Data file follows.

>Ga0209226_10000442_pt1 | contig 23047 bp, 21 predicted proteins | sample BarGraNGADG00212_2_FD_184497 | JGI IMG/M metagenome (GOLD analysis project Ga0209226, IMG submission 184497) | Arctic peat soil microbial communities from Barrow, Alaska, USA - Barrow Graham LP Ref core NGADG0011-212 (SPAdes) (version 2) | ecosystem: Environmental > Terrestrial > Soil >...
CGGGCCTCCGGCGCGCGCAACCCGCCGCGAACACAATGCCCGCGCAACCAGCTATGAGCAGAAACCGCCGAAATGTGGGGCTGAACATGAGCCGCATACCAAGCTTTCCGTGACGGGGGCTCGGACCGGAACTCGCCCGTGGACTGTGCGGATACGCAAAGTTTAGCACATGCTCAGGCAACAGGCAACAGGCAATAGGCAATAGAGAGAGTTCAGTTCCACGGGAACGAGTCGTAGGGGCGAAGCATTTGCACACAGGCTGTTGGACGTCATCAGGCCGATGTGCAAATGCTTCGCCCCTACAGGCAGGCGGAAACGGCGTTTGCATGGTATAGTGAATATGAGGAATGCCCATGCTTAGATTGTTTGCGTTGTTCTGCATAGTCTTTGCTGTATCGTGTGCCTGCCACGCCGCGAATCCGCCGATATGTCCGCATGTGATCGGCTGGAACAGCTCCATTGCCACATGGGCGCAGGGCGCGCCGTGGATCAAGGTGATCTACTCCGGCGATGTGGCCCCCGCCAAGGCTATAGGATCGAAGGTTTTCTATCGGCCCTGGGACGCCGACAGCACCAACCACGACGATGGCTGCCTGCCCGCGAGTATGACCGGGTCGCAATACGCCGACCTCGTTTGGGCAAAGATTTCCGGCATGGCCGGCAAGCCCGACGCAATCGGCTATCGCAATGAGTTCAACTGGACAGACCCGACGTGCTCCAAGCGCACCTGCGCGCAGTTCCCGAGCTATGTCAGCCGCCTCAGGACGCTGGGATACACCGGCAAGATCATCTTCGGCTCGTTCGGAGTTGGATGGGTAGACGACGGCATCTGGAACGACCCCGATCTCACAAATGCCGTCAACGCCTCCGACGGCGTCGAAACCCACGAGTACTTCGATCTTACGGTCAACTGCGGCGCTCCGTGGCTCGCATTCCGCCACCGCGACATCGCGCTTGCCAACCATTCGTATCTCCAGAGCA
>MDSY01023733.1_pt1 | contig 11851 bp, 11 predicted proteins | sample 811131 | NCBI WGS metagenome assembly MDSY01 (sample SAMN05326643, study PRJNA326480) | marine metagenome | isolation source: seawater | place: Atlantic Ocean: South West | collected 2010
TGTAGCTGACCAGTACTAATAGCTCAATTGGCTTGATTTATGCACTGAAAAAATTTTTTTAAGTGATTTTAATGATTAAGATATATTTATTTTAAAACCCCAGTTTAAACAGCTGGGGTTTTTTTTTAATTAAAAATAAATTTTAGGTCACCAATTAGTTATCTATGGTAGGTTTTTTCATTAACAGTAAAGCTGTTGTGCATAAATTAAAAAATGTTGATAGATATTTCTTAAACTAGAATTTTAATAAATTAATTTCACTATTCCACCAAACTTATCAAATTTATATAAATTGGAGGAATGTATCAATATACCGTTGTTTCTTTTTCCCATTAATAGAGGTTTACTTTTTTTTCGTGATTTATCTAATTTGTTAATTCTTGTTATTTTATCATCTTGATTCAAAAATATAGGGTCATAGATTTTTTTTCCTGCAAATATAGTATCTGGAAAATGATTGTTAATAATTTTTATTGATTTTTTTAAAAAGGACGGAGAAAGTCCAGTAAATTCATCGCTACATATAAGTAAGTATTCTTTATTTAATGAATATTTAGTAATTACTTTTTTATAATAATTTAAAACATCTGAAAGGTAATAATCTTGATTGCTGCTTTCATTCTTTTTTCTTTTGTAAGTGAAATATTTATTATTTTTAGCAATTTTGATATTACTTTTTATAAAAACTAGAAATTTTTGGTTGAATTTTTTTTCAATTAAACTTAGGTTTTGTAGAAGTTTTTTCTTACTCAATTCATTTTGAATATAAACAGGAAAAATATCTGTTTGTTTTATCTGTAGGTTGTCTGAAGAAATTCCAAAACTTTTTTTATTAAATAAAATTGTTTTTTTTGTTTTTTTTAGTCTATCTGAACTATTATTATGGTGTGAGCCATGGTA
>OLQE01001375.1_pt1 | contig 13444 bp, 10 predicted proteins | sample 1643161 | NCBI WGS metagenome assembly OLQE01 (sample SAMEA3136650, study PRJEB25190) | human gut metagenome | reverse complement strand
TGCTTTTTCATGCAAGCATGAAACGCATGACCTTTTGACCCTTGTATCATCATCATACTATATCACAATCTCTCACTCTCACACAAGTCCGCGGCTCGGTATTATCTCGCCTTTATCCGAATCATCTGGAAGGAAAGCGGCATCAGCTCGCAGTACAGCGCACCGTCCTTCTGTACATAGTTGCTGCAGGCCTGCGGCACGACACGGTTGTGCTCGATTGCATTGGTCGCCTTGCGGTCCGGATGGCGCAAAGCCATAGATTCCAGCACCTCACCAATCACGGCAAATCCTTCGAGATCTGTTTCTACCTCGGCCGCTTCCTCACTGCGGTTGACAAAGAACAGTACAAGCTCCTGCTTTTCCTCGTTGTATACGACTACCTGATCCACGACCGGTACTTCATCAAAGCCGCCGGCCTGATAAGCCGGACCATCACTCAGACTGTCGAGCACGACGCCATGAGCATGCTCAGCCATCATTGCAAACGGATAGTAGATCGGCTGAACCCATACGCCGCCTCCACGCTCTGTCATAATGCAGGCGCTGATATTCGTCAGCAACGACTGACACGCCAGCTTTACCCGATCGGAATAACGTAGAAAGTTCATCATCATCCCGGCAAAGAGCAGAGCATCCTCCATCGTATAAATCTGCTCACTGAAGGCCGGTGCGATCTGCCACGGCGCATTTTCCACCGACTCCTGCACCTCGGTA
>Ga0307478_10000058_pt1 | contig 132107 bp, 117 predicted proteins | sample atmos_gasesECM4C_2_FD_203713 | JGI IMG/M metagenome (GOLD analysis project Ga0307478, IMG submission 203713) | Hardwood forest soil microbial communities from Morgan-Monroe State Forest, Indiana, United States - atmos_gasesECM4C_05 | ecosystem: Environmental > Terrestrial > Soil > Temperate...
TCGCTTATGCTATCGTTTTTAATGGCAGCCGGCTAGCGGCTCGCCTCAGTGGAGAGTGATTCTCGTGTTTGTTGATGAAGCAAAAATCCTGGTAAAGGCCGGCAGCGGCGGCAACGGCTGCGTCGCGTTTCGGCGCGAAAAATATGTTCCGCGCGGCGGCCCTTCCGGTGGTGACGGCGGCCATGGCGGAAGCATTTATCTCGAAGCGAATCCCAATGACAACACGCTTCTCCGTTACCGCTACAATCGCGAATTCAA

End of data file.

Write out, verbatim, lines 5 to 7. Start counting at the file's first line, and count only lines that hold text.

>OLQE01001375.1_pt1 | contig 13444 bp, 10 predicted proteins | sample 1643161 | NCBI WGS metagenome assembly OLQE01 (sample SAMEA3136650, study PRJEB25190) | human gut metagenome | reverse complement strand
TGCTTTTTCATGCAAGCATGAAACGCATGACCTTTTGACCCTTGTATCATCATCATACTATATCACAATCTCTCACTCTCACACAAGTCCGCGGCTCGGTATTATCTCGCCTTTATCCGAATCATCTGGAAGGAAAGCGGCATCAGCTCGCAGTACAGCGCACCGTCCTTCTGTACATAGTTGCTGCAGGCCTGCGGCACGACACGGTTGTGCTCGATTGCATTGGTCGCCTTGCGGTCCGGATGGCGCAAAGCCATAGATTCCAGCACCTCACCAATCACGGCAAATCCTTCGAGATCTGTTTCTACCTCGGCCGCTTCCTCACTGCGGTTGACAAAGAACAGTACAAGCTCCTGCTTTTCCTCGTTGTATACGACTACCTGATCCACGACCGGTACTTCATCAAAGCCGCCGGCCTGATAAGCCGGACCATCACTCAGACTGTCGAGCACGACGCCATGAGCATGCTCAGCCATCATTGCAAACGGATAGTAGATCGGCTGAACCCATACGCCGCCTCCACGCTCTGTCATAATGCAGGCGCTGATATTCGTCAGCAACGACTGACACGCCAGCTTTACCCGATCGGAATAACGTAGAAAGTTCATCATCATCCCGGCAAAGAGCAGAGCATCCTCCATCGTATAAATCTGCTCACTGAAGGCCGGTGCGATCTGCCACGGCGCATTTTCCACCGACTCCTGCACCTCGGTA
>Ga0307478_10000058_pt1 | contig 132107 bp, 117 predicted proteins | sample atmos_gasesECM4C_2_FD_203713 | JGI IMG/M metagenome (GOLD analysis project Ga0307478, IMG submission 203713) | Hardwood forest soil microbial communities from Morgan-Monroe State Forest, Indiana, United States - atmos_gasesECM4C_05 | ecosystem: Environmental > Terrestrial > Soil > Temperate...